Three of Alexandria’s top priorities are historic preservation, open space, and affordable housing. At the June 28 City Council meeting, a decision over the future of Ramsey Homes found these interests, and the council, pitted against each other.
"We’ve always known it was three things pitted against each other: open space, preservation, housing.”
— Vice Mayor Justin Wilson
The original proposal was to construct two buildings on the site, offering mixed income housing and 53 affordable units. The proposal was unpopular when it went to City Council in March and was still unpopular at Tuesday’s meeting. The alternative proposal was to consolidate the new affordable housing unit into one building and leave one of the original Ramsey homes intact. However, as the City Council discussed the project, a third alternative emerged: keeping the consolidated one-building proposal but demolishing the preserved home to offer more open space at the site.
During the discussion, the majority of the City Council showed preference for the consolidated one-building design over the original proposal, but differed over preserving the building or clearing it to create more open space.
“We’re still committed to historic preservation,” said Mayor Allison Silberberg. “I see that you came back with options. If we can save [the building], great, but if not, [can we] make it open space?”
The suggestion seemed to surprise staff, given that the alternative was proposed following discussion in May over council efforts to find a way to save the building. In the end, City Council was unanimously in favor of the alternative proposal with the removal of the historic structure.
“This surprised me,” said Vice Mayor Justin Wilson. “This is not what we expected, and that’s fine. The work group was tasked at looking at preservation alternatives. This is a different trade off. We’ve always known it was three things pitted against each other: open space, preservation, housing. We’re going to be able to pick two. What I’m hearing is we want to prioritize housing and open space, and I’m OK with that. We weren’t going to be able to get these all on the site.”
In terms of cost, the consolidated building is nearly $1 million cheaper. The original proposed building would have cost $18,035,204 while the new proposal costs $17,269,045. During discussions with the affected residents, Helen McIlvane, director of Housing, said the alternative proposal was the most popular.
If kept, McIlvane indicated that the city had been looking at non-residential options for the preserved building; particularly as a daycare or child care center. The facility would be able to handle up to 40 children, with an annual operation cost of $15,000 per child.
On the council, there was some question over whether or not the historic preservation of segregated housing was necessary.
“Grew up on a farm, I walked past crosses burning. If you did a survey, I don’t think [African American residents] would care at all about keeping something around that would remind them how they were treated in the past,” said Councilman Willie Bailey, adding that he wasn’t too keen on using the lot as open space either, instead hoping there would be a way to add more open space. “I’ve got one of the best rec centers across the street, that’s where I want to take my kids. I’m not worried about open space .… We constantly talk history, history, history. We need to find more affordable housing. With all the affordable we’ve lost, the historical is trumping the affordable.”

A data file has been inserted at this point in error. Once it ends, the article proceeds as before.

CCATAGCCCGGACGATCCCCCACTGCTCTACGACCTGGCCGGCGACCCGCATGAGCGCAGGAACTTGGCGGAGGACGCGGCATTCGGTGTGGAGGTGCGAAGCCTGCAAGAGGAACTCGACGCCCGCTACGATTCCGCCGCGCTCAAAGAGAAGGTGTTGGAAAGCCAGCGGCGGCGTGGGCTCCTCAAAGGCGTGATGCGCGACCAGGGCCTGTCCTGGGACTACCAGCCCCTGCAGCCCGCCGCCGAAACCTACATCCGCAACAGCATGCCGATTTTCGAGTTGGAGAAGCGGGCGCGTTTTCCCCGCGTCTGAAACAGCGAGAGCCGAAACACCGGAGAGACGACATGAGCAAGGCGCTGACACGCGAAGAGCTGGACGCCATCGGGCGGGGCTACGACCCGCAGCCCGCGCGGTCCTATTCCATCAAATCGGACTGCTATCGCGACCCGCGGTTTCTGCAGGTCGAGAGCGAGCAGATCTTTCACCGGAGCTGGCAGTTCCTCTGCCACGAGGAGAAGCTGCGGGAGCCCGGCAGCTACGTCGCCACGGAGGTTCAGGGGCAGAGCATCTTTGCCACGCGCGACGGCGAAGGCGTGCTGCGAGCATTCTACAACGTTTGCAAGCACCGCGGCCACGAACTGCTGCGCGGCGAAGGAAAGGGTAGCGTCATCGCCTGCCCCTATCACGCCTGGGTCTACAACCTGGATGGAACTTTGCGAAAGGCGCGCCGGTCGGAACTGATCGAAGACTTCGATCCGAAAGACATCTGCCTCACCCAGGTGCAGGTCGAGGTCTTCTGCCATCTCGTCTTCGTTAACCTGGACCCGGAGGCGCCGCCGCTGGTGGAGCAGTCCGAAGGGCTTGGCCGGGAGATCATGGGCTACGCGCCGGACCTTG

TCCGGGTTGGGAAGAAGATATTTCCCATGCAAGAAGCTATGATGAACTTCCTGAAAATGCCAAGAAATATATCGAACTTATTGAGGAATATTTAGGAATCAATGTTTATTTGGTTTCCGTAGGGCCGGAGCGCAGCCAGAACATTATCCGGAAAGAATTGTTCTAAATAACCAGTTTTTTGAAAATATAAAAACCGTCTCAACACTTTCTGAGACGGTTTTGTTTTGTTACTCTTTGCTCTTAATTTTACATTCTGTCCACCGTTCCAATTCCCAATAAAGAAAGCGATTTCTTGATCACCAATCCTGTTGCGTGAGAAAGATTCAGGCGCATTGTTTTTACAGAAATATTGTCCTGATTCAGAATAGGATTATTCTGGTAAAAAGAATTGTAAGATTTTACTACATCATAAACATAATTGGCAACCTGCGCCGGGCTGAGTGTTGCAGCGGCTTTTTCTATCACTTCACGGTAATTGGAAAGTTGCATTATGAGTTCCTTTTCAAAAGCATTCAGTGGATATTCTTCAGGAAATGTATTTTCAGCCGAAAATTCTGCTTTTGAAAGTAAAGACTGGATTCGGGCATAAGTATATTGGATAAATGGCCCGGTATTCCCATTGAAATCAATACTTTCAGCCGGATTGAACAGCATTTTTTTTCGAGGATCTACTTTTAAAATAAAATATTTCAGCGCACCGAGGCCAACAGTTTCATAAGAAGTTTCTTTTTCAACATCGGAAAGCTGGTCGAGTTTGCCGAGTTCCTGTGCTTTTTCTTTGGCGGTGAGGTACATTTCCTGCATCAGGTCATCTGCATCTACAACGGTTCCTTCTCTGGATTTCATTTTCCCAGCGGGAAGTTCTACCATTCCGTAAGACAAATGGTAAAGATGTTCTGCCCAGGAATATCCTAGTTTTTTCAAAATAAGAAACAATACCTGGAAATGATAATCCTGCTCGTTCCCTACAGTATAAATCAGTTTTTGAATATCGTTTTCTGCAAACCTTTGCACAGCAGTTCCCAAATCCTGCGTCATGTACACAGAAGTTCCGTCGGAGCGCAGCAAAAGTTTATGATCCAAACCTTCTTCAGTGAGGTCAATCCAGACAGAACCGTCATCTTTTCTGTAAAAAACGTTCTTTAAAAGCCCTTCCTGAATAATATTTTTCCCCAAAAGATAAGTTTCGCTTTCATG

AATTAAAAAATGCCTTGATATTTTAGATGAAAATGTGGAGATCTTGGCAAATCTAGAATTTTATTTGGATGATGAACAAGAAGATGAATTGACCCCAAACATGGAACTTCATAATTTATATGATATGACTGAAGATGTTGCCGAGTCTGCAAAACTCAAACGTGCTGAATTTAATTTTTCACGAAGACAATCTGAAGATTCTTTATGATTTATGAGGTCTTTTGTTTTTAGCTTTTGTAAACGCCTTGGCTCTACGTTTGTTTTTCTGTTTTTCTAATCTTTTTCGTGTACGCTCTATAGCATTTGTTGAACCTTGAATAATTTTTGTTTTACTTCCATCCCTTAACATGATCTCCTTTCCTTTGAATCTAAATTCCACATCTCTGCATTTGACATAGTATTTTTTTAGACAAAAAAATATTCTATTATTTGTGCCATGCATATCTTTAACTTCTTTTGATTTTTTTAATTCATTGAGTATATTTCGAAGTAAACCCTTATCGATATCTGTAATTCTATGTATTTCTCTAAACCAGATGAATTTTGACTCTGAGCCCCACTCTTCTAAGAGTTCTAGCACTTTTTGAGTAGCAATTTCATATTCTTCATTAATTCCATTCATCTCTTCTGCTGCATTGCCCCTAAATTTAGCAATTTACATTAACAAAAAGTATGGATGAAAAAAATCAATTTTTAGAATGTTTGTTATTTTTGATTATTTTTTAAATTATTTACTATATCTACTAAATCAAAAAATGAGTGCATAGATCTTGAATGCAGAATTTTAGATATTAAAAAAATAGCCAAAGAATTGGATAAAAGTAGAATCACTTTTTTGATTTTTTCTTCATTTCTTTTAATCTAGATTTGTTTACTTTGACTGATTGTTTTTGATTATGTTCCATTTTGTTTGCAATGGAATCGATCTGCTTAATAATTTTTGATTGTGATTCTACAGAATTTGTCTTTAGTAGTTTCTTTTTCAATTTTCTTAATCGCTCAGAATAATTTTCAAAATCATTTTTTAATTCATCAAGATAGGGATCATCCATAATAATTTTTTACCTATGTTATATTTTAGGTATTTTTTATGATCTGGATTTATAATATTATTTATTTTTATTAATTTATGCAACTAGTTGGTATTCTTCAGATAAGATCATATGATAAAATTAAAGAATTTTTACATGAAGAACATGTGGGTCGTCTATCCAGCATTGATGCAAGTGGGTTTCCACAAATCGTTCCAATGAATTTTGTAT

Others on the council argued there was value to either preservation or open space at the site.
“Sad as the occasion may be for why they were built, it’s still part of our history: the good, the bad, and the ugly,” said Councilwoman Redella “Del” Pepper.
“I understand what you’re saying about open space,” said Silberberg, “but I think it’s important … for quality of life. I love the Charles Houston Recreation Center, but this will provide more open space .... To me, that’s an important quality of life issue for the people in this building.”
As city staff and the Alexandria Redevelopment and Housing Authority move forward with a design that converts an existing Ramsey building to open space, other questions linger about the site’s future. As the site is being redeveloped, the city code would require the utilities on the street to be undergrounded. McIlvane said the city is continuing to look at utility undergrounding, but some on the council had doubts.
“Financially, undergrounding is not going to happen,” said Councilman Paul Smedberg. “$700,000 to underground half a block of wires? Let’s get real. Is that the best use of that money? In terms of affordable housing, probably not.”
But Pepper noted it would be hypocritical of the city to require developers to underground utilities for a development but not do it when the city was building.
“We require that of every other development. We can’t just say ‘oh, but not for us,’” said Pepper. “[And] the wires, where they exist, are ugly as sin.”
Ultimately, Pepper supported clearing the Ramsey home to add open space to the site, especially if the home wound up being renovated for residential use rather than used as a daycare.
“I wonder if people, living in these renovated apartments next to new developments, would feel like second-class citizens,” said Pepper. “I would like to preserve [the building], but if it can’t be used for nursery or office and is to be used for residential, that brings up this issue for me, and it is very hard to resolve that.”
Following City Council’s choice, the consultant team on the project will begin work on the preferred concept. The Parker Gray Board of Architectural Review will hold a work session in July on the subject, and the Planning Commission and City Council will review the development special use permit for the site in December.